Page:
Florida Scarlet Snake

As the name suggests this is a snake which is commonly found in Florida, and it is a species that is having problems because of over collecting and the fact that it is often mistaken for the venomous coral snake. Although this species is generally harmless, its coloration has genetically developed in order to make it similar to the coral snake, but many people will kill the snake before identifying it. There is still a healthy population of the Florida Scarlet Snake (Cemophora Coccinea Coccinea) to be found in Florida, but it isn't found elsewhere.

The Florida Scarlet Snake is a relatively small snake, that will usually grow to between fourteen and twenty inches in length, with the longest recorded snake actually being thirty inches long. It will normally have an underbelly which is entirely white in color, with the rest of the snake being banded in red, black and white bands. The white bands will always be flanked by black bands, and red and white bands will not be found next to each other. This snake has a small head and an upturned nose which is a feature that will distinguish it from the similar Florida Scarlet Kingsnake.

The Florida Scarlet Snake can feed on a number of different animals, including other small snakes, lizards and rodents. It is a constrictor, meaning that it will kill its prey before consuming it. However, one of the favorite foods of this species is the eggs of other reptiles and snakes, which it will either eat whole or puncture the shell and eat the contents.

Behavior And Habitat

The Florida Scarlet Snake is mainly nocturnal, so human sightings are fairly rare, even though there is a significant population in Florida. During the day they will burrow into leaf litter or soil in order to get cover, or can even squeeze themselves under a log or stones in order to hide themselves for the daylight hours. They will occasionally be seen near roads during the night when they are most active. If they are caught by an individual, then they will often wriggle and twist constantly especially when they are being held in a defensive method to try and escape from the individual.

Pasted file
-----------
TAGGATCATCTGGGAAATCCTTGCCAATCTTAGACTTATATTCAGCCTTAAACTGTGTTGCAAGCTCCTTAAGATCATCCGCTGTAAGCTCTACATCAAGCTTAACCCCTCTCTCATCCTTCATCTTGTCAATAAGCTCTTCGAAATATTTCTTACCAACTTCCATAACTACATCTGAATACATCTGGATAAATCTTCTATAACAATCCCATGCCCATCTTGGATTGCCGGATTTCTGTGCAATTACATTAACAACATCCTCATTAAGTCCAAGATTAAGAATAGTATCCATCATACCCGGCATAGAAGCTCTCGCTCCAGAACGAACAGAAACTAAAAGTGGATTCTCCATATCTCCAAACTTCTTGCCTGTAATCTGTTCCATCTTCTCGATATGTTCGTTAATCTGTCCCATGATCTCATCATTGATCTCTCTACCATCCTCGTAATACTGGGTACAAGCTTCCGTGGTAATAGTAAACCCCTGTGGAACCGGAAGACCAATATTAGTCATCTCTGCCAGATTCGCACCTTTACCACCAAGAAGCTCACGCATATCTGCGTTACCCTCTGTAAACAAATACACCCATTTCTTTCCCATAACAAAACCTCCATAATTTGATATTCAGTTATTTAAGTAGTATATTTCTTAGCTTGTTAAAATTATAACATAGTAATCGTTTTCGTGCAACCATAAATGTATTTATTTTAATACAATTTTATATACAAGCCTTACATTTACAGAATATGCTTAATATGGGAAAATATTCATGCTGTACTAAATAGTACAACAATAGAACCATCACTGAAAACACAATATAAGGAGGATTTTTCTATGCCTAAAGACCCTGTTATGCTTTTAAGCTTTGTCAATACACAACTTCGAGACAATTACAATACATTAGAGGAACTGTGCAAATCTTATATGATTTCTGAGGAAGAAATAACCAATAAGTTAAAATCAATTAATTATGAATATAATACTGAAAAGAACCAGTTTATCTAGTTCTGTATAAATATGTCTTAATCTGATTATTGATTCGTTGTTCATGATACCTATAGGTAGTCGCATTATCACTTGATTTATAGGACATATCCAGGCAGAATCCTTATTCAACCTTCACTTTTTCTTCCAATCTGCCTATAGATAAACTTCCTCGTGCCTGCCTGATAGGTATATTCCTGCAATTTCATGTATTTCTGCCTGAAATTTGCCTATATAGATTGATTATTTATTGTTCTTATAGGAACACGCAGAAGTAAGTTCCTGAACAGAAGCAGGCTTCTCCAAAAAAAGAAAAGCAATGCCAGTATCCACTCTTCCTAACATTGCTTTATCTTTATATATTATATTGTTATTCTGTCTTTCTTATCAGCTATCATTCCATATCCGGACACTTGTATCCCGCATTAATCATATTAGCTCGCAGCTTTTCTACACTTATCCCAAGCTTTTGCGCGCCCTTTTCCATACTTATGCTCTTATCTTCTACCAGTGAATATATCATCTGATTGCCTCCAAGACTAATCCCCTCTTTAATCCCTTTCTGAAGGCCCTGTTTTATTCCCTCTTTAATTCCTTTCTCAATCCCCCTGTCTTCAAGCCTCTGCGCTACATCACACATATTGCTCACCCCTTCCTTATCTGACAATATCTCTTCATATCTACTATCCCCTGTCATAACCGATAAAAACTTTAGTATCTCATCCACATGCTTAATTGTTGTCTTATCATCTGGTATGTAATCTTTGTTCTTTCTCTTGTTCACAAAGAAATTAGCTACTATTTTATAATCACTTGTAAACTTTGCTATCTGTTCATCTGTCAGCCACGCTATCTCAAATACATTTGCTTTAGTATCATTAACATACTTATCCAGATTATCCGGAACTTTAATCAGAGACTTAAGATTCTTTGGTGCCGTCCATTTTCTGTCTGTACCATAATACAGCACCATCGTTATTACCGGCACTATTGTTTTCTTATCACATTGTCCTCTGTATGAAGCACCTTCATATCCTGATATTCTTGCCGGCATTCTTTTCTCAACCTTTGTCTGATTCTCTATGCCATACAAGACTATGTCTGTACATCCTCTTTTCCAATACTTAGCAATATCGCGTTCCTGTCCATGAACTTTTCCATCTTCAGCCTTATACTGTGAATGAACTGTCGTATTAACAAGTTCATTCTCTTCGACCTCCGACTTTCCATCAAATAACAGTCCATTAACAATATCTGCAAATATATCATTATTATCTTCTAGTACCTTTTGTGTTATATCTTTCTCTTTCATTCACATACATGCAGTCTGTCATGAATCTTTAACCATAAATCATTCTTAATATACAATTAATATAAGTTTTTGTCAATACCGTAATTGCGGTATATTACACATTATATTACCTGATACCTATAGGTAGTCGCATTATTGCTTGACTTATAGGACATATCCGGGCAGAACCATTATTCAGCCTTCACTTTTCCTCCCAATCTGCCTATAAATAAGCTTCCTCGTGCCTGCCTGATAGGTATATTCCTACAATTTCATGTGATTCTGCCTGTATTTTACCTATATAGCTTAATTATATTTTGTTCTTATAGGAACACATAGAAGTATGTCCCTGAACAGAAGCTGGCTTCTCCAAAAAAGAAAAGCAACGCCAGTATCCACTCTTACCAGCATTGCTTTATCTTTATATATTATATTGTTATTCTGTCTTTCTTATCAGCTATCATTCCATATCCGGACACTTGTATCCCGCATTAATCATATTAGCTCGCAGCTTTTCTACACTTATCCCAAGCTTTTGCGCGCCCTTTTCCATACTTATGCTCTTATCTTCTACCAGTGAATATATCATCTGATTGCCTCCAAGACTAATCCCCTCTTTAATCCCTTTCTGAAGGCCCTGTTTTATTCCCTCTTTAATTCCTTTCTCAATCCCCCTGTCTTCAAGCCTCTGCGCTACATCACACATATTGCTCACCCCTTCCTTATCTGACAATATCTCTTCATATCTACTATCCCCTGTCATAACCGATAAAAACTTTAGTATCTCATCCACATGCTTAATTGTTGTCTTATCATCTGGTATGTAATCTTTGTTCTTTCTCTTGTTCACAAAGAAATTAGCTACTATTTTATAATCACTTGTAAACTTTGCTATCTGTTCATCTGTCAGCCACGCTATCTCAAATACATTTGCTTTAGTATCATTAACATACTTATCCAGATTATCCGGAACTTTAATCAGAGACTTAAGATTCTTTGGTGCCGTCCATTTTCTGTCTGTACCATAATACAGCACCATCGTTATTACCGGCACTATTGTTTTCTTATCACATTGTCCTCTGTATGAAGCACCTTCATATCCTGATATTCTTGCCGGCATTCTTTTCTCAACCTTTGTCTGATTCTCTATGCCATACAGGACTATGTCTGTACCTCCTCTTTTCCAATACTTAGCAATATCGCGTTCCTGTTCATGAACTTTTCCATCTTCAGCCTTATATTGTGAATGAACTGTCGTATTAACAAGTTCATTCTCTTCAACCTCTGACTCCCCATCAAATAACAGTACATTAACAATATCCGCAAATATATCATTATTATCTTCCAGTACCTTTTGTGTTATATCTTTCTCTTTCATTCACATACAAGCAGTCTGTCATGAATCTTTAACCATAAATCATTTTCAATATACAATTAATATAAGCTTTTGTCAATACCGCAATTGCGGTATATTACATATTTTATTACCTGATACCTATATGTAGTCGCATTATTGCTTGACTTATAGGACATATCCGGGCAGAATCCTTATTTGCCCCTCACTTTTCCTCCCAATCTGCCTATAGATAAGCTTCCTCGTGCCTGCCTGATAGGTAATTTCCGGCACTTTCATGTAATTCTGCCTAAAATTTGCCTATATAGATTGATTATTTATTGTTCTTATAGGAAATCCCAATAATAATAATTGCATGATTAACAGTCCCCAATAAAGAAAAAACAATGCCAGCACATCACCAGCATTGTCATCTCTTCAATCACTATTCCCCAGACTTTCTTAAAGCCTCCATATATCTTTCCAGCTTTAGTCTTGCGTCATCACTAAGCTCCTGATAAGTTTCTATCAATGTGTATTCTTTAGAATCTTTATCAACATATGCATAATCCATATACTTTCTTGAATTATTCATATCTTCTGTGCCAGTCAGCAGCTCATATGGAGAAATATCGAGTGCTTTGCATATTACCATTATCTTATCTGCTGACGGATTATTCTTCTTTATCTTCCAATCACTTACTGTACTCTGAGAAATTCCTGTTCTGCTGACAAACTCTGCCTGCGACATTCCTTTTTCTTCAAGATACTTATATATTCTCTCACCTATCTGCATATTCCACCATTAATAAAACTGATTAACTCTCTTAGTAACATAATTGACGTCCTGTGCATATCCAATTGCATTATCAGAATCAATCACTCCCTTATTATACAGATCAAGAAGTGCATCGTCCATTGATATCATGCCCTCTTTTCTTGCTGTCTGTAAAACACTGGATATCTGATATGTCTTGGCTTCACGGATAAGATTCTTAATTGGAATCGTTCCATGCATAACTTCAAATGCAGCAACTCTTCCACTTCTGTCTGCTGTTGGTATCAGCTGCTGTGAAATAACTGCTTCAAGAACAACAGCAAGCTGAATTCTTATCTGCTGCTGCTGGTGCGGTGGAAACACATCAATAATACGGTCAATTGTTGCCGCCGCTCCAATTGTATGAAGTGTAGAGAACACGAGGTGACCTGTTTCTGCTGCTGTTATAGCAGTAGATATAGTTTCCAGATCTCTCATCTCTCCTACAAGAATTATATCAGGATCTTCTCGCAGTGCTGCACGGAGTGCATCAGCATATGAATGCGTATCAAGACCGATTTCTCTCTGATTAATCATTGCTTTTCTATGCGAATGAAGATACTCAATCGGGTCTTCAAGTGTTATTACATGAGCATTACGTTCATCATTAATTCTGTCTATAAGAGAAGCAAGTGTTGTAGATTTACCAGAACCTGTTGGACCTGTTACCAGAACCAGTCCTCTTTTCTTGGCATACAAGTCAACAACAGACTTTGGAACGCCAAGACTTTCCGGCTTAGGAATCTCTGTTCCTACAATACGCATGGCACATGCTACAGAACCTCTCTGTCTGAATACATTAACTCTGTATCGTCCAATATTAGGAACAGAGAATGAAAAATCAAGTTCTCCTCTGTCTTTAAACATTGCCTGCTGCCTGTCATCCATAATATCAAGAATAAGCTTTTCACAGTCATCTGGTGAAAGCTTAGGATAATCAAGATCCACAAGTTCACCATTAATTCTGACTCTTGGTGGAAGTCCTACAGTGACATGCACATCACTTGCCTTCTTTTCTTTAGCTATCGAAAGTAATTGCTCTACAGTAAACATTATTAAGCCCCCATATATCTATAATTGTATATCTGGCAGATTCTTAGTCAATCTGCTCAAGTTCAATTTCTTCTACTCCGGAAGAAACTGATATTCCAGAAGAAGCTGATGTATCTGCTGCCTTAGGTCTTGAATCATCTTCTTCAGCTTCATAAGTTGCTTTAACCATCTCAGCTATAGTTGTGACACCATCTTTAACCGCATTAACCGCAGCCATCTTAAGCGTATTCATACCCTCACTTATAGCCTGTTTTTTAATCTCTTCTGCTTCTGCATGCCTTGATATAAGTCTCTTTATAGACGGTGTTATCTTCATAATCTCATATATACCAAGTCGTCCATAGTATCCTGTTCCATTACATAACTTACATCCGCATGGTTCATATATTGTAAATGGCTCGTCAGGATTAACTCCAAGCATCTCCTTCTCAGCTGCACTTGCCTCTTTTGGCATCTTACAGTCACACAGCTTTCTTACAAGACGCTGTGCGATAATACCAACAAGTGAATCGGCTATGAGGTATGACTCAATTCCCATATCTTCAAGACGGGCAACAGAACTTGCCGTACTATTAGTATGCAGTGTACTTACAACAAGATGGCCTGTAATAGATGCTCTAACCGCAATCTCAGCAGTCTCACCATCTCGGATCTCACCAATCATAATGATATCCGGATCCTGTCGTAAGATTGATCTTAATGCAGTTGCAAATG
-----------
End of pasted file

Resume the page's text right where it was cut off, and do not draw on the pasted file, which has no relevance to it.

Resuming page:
Because of their tendency to burrow and look for cover, these snakes will usually be found in areas that can offer loose soil or plenty of cover. This includes forests and wooded areas, especially pine flatwoods and hardwood hammocks, or areas of developed agricultural land and prairie.

Reproduction And Growth Cycle

Like most other snakes, the Florida Scarlet Snake's mating season is during the spring, and a clutch of eggs will then be laid in July or August. Most snakes in this species will lay a clutch of between three and eight eggs.

When the eggs hatch in September the hatchlings will usually be between five and six inches in length. They will then grow quite quickly until they reach their sexual maturity in one to two years.

Mimicry Of The Coral Snake

The Florida Scarlet Snake is one of two species of snakes in the state that have developed a coloring similar to the Coral Snake, which is a dangerous venomous species of snake. This is a defensive ploy, but now it is one that can make it a target when sighted by people who think it is dangerous. The reality is that the Florida Scarlet Snake is harmless to people, and should be left alone.

One way to distinguish between the Coral Snake and the Florida Scarlet Snake is to compare the coloring. The Coral Snake has yellow bands every other color, while the Florida Scarlet Snake has alternating black bands. This is why many people use the old saying to identify the venomous snake - ‘Red touch yellow, kill a fellow. Red touch black, friend of Jack.' 

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